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    Bent Member Chuck H's Avatar
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    I've wondered if the little cap over the big cap thing might not help amps like the Fender HR series that have like phase gain stages sharing the same HV filter node. From what I've read here they can develop oscillation problems prematurely and new filters solves that. Not that filters that don't "filter", or decouple shouldn't be replaced anyway, but other amp designs that don't share like phase circuits on nodes seem to keep working happily for a lot longer. The little cap bypass would improve decoupling for the HR amps.

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    "Back to the amp. It makes horrible sounds when I play my guitar thru it... because I suck at playing guitar." Mike6158

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    Member torcamaniac's Avatar
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    Thanks guys,

    I'll leave it for now. Maybe i'll experiment with it next time I open the amp up.
    I still want to fine-tune the already modded stuff, but nothing very important...
    Amp sounds very good the way it is now anyway.
    Gigged it a few times after the mods and the sound amazed everyone...

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    Well, Marshall still uses this configuration:
    http://www.drtube.com/schematics/mar...03)%20iss7.pdf

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    The idea to use little caps to bypass big ones is a consequence of the physical construction differences in caps. An ideal capacitor has an impedance that decreases with rising frequency all the way to infinity. The problem is that the inductance of the capacitor leads and plate structure increases with frequency all the way to infinity too. It was well recognized by RF practitioners back in the 1940s and 1950s that all capacitors eventually reached a frequency where the inductance of the leads and construction increased until it equaled, then ovewhelmed the decreasing impedance of the cap itself.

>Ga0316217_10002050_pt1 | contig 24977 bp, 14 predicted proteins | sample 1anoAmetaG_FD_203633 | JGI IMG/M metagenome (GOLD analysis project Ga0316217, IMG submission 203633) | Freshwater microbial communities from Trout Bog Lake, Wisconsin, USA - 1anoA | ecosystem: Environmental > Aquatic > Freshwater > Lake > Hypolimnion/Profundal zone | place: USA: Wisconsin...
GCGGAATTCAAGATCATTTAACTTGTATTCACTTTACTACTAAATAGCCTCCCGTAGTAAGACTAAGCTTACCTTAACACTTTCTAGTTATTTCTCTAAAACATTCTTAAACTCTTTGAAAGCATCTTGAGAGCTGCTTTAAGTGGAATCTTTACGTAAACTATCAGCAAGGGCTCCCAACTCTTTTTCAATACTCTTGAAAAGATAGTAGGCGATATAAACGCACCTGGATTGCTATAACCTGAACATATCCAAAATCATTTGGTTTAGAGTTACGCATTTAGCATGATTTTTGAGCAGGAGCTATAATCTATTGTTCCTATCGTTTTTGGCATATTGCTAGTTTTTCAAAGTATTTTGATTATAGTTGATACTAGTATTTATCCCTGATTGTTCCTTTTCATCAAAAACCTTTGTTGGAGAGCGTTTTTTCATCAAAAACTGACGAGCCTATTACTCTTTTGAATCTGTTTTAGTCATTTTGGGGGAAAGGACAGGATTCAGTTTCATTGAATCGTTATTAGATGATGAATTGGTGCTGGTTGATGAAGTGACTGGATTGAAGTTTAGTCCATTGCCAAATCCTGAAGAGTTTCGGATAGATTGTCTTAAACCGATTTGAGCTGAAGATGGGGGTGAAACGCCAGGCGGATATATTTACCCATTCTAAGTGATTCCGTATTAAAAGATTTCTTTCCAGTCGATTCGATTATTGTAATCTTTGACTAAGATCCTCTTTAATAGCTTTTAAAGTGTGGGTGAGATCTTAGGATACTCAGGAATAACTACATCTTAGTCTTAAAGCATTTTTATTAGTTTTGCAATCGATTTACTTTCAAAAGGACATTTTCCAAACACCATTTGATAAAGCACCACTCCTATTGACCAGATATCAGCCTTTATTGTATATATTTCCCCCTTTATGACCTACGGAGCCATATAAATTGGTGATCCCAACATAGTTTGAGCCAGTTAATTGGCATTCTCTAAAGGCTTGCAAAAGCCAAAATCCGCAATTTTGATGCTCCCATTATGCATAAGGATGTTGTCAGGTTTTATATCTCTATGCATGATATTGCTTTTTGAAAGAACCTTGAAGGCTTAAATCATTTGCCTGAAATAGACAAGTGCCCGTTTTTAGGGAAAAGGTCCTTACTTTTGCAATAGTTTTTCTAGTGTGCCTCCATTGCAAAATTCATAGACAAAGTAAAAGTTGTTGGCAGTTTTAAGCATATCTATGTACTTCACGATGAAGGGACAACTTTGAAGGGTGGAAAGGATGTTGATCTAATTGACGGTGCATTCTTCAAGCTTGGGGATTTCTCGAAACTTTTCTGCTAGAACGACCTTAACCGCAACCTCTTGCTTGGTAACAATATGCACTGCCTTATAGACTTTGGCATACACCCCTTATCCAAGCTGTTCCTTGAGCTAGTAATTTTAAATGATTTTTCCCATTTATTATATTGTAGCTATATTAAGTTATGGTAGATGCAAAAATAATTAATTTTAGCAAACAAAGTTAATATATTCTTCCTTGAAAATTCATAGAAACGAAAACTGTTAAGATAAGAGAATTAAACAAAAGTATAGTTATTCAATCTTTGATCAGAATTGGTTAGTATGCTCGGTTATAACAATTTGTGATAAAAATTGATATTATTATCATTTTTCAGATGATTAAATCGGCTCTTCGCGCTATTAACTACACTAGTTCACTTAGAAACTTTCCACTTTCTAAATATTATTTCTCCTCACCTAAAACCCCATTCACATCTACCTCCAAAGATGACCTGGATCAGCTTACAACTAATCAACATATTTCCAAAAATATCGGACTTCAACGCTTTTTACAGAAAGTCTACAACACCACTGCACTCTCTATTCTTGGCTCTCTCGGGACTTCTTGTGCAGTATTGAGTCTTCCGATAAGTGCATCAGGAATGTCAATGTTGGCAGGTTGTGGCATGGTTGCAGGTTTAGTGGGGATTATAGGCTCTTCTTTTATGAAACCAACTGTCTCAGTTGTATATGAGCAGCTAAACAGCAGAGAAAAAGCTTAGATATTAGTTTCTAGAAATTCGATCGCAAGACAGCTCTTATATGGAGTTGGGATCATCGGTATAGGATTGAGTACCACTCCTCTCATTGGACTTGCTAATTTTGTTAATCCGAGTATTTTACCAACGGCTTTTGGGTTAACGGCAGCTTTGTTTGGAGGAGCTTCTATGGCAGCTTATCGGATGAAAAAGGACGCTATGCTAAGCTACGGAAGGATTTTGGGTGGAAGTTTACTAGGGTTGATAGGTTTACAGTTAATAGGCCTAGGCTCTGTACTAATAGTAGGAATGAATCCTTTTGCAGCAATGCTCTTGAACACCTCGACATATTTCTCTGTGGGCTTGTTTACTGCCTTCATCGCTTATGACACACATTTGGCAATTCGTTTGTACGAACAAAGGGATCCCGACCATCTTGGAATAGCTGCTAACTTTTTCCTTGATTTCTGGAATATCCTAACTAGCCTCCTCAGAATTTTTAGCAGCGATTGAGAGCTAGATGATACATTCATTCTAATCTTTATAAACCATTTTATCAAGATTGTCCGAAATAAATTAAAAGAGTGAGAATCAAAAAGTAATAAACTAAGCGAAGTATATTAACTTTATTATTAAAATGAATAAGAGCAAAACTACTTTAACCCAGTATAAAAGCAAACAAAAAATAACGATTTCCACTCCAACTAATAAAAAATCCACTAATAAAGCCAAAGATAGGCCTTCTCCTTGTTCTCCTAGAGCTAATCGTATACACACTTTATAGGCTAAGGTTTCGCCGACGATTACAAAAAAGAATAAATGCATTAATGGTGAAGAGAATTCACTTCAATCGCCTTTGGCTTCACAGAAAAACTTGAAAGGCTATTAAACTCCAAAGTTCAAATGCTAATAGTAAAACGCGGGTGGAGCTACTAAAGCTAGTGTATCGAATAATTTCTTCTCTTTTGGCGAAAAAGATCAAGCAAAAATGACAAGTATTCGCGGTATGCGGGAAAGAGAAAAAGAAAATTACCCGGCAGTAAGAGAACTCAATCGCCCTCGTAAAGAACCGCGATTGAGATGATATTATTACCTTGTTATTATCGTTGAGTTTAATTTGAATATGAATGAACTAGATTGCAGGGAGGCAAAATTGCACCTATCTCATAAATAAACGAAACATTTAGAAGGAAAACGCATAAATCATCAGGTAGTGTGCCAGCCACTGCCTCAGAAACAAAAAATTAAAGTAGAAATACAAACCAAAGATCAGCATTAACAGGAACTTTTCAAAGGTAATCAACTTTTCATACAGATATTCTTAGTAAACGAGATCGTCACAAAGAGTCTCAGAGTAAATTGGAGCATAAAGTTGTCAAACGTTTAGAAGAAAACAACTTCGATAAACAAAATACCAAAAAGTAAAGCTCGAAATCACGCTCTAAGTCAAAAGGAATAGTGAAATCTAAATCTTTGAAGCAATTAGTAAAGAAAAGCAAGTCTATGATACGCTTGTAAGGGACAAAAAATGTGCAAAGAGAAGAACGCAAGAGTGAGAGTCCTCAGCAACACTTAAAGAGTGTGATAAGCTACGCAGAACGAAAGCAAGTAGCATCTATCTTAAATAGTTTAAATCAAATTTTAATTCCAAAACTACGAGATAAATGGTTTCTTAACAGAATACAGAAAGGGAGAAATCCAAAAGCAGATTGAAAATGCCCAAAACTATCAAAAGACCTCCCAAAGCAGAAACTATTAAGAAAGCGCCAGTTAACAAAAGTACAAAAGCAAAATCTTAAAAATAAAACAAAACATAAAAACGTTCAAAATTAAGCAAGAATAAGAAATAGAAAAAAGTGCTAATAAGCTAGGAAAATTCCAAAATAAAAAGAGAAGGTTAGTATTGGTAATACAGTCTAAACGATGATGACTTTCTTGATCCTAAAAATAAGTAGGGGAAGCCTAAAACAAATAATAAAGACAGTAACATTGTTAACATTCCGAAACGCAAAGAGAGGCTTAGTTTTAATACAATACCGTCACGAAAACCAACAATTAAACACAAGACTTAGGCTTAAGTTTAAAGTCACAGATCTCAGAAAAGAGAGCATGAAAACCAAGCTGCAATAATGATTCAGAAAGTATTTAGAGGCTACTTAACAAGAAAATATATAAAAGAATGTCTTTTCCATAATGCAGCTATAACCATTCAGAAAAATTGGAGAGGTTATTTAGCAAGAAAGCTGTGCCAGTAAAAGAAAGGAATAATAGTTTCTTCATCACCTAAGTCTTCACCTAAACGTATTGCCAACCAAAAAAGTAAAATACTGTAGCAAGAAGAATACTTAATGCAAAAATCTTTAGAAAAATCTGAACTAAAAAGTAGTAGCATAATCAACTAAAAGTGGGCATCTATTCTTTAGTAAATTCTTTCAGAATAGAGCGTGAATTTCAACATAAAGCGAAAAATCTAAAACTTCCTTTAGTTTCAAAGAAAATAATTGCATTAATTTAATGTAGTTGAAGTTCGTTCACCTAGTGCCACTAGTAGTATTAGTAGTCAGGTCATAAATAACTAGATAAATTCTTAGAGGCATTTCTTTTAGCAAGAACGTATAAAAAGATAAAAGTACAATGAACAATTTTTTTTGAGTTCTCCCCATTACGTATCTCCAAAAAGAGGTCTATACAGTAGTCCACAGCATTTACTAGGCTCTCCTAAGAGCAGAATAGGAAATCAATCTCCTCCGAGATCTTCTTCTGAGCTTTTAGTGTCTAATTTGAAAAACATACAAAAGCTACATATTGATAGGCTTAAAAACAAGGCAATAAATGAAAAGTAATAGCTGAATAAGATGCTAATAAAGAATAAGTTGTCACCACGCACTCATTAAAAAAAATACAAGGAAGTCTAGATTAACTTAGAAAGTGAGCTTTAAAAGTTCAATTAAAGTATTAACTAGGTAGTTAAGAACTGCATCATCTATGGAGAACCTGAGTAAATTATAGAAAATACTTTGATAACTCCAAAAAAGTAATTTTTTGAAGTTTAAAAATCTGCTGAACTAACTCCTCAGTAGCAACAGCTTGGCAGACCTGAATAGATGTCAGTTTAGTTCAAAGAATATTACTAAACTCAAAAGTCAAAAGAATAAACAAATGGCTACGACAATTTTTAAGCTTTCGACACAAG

So all capacitors have a 'V" curve for impedance. They start out at open circuits for DC and from there their impedance is inversely proportional to frequency. So double the frequency, half the impedance. But their inductive impedance starts at very nearly zero, and doubles with frequency. At some point the inductive and capacitive impedances are equal, and the cap has an impedance of just its ESR. From there on up, it's an inductor and impedance rises. This was particularly bad for electrolytics because they were just strips of aluminum foil wound (!!) into a spiral. Modern electros use modified winding techniques and connector tabs to make this much better than it used to be.

    The question of whether paralleling big caps with small ones is another place where the devil is in the details. Like with race cars - does a hand polished airbrushed finish showing flying flames make the car run faster? Yes, maybe. If the fancy paint job is super-polished and reduces air friction, it could. But in the driver's mind, it's HUGE and the car feels like it's flying. If little caps bypassing big caps reduce the power supply impedance at a frequency that matters to the circuit, it really does work better. If they just make the use think it sounds better - well, music is a feather of the brain, not the ears. I can make a case for both sides of this.

    If the amp in question has a response up to frequencies where the baby cap's capacitance can help it, AND that frequency is in the audio signal range, OR that frequency is important for not causing feedback in the audio or near-ultrasonic range, it can help. Miss any of these, and the hand-painted flames just look pretty and count for bragging rights.

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    Better to decouple HF as close by its stage as you can. Fit those small cap directly from cathode ground point to B+ point plate resistor.keep the wire short